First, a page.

This post is geared more towards questions than answers. Input and comments are encouraged. It is a review of my own travel blog and the future of it. I have been blogging for 7 months now and am now considering monetization. Making money from my travel blog. Watching, considering, and flagging potentials for profits and income. I am fortunate to be in a position where I can hold off for now. But ultimately full-time travel bloggers need some indication of sustainability. Some potential for incomes. Some inspiration to work harder for the passion they follow. Monetization is like the carrot on a stick. While making money from travel blogs can be realised it does involve hard decisions, temptations and growing pressures to sell out.
The Business of Blogging
I don’t see blogging as a business but a tool to promote business. An extremely strong tool which drives traffic to a product. So what product do travel bloggers actually sell? Most people making money from travel blogs sell website links and advertising space. Not by approaching companies but by waiting for companies to approach them. This means it is necessary to make clear that a blogger is happy to accommodate advertising. More importantly let Google know they accommodate advertising. I tested this recently (April ’13) when setting up an Advertising Page on my site. With a bit of SEO (Search Engine Optimisation) I now sit No. 1 on Google for keywords ‘Travel Advertising in Bangkok’ and No. 4 for ‘Travel Advertising in Southeast Asia’. Following publishing of this advertising page I have received opportunities to sell sponsored posts and links on my travel blog. To date, I have accepted none.
Digital Media vs. Print Media
Print media is how I draw comparisons. At its most basic. ‘Free copy’ magazines a good example. These things litter my condo foyer each month yet few ever make it past the bin. Their purpose, audience and reach all questionable. Yet they obviously make enough advertising revenue to exist. Businesses appear to have money to waste on advertising. So why not travel blogs? Is advertising on travel blogs a good investment? This depends primarily on the reach of the travel blog and for many Google PageRank. But there are also added benefits for advertising on travel blogs. Blog posts have the potential to remain online forever (unless agreed otherwise). Potential for infinite views. They also create ‘Backlinks’ which generate traffic to and increase page authority for the buyers own website.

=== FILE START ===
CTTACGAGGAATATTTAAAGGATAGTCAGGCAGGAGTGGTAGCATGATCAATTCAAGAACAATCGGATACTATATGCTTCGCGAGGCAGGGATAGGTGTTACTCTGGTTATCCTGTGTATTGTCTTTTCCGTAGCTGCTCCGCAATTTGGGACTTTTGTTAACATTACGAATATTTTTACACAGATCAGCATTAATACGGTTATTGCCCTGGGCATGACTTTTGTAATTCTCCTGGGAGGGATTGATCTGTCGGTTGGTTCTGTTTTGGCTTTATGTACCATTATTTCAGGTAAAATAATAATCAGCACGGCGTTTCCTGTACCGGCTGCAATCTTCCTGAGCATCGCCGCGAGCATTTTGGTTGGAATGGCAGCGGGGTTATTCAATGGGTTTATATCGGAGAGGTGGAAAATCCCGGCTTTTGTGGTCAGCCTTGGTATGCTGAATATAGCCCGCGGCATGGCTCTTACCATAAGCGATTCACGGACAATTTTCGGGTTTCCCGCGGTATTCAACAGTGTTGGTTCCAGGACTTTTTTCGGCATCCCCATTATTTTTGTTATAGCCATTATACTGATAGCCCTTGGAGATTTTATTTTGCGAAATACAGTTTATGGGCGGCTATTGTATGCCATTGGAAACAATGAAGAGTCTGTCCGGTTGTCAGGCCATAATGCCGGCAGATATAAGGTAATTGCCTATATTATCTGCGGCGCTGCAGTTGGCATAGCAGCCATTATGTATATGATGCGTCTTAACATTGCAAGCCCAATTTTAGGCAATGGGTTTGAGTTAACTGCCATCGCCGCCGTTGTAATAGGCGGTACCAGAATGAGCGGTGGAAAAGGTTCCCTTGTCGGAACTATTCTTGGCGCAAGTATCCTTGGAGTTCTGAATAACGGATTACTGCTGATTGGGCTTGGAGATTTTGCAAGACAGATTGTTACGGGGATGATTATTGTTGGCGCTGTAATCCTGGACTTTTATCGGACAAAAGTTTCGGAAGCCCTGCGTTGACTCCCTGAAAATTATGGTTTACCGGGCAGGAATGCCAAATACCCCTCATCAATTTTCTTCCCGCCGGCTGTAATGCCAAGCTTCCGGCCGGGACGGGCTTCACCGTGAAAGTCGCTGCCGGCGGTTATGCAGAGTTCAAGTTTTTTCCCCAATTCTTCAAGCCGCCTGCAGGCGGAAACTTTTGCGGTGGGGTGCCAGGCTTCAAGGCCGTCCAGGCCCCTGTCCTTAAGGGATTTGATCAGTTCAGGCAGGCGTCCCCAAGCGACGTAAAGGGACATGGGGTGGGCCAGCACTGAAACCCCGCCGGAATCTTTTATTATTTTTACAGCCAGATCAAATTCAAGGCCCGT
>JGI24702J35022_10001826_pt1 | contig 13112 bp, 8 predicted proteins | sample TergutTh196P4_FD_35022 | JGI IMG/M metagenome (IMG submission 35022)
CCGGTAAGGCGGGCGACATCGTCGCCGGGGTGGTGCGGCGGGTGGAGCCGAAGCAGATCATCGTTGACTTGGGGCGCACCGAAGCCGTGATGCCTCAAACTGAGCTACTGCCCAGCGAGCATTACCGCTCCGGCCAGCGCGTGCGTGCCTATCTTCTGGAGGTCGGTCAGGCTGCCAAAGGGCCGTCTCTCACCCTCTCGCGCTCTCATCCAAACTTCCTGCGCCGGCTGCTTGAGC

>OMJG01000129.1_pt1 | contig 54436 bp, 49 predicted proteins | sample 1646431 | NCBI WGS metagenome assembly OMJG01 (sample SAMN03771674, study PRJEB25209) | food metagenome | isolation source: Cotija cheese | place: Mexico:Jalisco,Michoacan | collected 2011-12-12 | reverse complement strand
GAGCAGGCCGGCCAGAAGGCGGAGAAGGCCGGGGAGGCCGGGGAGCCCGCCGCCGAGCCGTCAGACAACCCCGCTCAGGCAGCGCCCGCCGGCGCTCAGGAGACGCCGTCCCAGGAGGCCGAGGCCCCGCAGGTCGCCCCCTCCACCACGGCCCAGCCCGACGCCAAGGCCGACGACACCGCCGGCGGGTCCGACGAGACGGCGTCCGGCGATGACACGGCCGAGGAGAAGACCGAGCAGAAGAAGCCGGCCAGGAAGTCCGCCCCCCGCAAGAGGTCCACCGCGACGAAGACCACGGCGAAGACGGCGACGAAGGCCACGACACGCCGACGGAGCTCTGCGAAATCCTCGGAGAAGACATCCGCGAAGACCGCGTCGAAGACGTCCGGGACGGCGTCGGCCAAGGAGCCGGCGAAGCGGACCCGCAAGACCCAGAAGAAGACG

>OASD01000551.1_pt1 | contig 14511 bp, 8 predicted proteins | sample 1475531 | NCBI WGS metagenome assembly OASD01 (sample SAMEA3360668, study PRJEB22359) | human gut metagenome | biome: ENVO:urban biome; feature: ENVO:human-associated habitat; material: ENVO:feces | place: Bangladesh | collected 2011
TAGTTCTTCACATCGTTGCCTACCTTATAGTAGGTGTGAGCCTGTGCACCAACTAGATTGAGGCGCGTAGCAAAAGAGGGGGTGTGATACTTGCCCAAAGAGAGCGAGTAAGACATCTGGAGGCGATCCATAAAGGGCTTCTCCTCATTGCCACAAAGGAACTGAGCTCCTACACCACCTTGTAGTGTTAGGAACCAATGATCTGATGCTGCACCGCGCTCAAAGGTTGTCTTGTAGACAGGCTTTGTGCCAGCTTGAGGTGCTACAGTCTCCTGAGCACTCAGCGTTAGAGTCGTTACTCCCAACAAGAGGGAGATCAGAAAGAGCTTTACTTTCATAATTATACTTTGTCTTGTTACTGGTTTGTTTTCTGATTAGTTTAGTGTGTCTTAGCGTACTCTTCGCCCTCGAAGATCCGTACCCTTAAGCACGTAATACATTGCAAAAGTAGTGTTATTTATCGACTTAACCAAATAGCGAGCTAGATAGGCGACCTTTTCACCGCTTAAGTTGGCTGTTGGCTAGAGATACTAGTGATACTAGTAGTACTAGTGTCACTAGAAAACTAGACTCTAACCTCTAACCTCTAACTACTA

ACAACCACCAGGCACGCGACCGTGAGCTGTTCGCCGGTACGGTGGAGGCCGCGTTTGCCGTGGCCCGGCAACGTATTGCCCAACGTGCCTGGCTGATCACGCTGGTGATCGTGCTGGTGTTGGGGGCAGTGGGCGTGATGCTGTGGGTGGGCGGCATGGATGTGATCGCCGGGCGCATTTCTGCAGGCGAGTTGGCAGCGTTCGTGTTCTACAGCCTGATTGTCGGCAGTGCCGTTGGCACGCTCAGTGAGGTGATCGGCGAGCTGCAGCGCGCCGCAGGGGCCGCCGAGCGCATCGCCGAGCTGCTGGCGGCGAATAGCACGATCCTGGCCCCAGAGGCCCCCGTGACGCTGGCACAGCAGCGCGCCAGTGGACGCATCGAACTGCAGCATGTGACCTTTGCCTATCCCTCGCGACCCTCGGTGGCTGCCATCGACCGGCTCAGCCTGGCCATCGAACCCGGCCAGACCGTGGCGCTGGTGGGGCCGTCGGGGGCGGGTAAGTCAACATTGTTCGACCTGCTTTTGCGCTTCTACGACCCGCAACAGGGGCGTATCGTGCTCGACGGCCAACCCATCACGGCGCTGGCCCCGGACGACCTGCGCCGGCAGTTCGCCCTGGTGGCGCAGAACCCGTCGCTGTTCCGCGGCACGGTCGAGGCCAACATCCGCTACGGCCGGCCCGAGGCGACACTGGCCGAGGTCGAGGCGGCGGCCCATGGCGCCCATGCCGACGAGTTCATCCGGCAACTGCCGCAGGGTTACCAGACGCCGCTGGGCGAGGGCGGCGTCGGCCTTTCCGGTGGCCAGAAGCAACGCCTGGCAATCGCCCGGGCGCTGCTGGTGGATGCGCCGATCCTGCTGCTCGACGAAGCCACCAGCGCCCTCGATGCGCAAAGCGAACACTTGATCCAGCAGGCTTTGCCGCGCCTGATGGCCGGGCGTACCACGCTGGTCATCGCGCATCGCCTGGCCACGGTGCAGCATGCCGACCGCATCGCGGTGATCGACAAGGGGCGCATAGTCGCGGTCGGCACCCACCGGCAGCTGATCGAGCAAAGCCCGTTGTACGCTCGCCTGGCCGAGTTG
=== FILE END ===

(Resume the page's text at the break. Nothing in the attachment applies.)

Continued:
Affiliates are my preferred method for making money from travel blogs. The main advantage of Affiliate Marketing is you have control over who you partner with. Find a trustworthy partner, one you personally recommend and one which offers value to your target market. Work to create sales. This route is more challenging for the blogger, rarely the most profitable, but does create a heightened sense of reward and accomplishment. If done honestly everyone benefits in affiliate marketing. An example is my old site Boutique Bangkok where I Partner with Agoda for hotel reservations. In an affiliate sale; the customer finds the best product, the hotel make a sale, the booking agency receives a booking fee and I (the affiliate partner) receive my commission for guiding the customer to the transaction. Everybody wins. In sponsored posts or links sales this is rarely the case. They rarely offer value to the target market or readers of the blog. The reason I have yet to capitalise on any. If considering the affiliate route below shows an extract from yesterday’s affiliate sales. An unusually high commission fee and a relatively low commission fee. But it in no doubt shows potential for income. Boutique Bangkok is a project I shelved 7 months ago to concentrate on my personal travel blog. PageRank 1. Yesterday while sleeping it made $125.65. Admittedly the most in a long time and similar to the sale of only one link or sponsored post on a high Page Rank travel blog.
Travel Blogging Ethics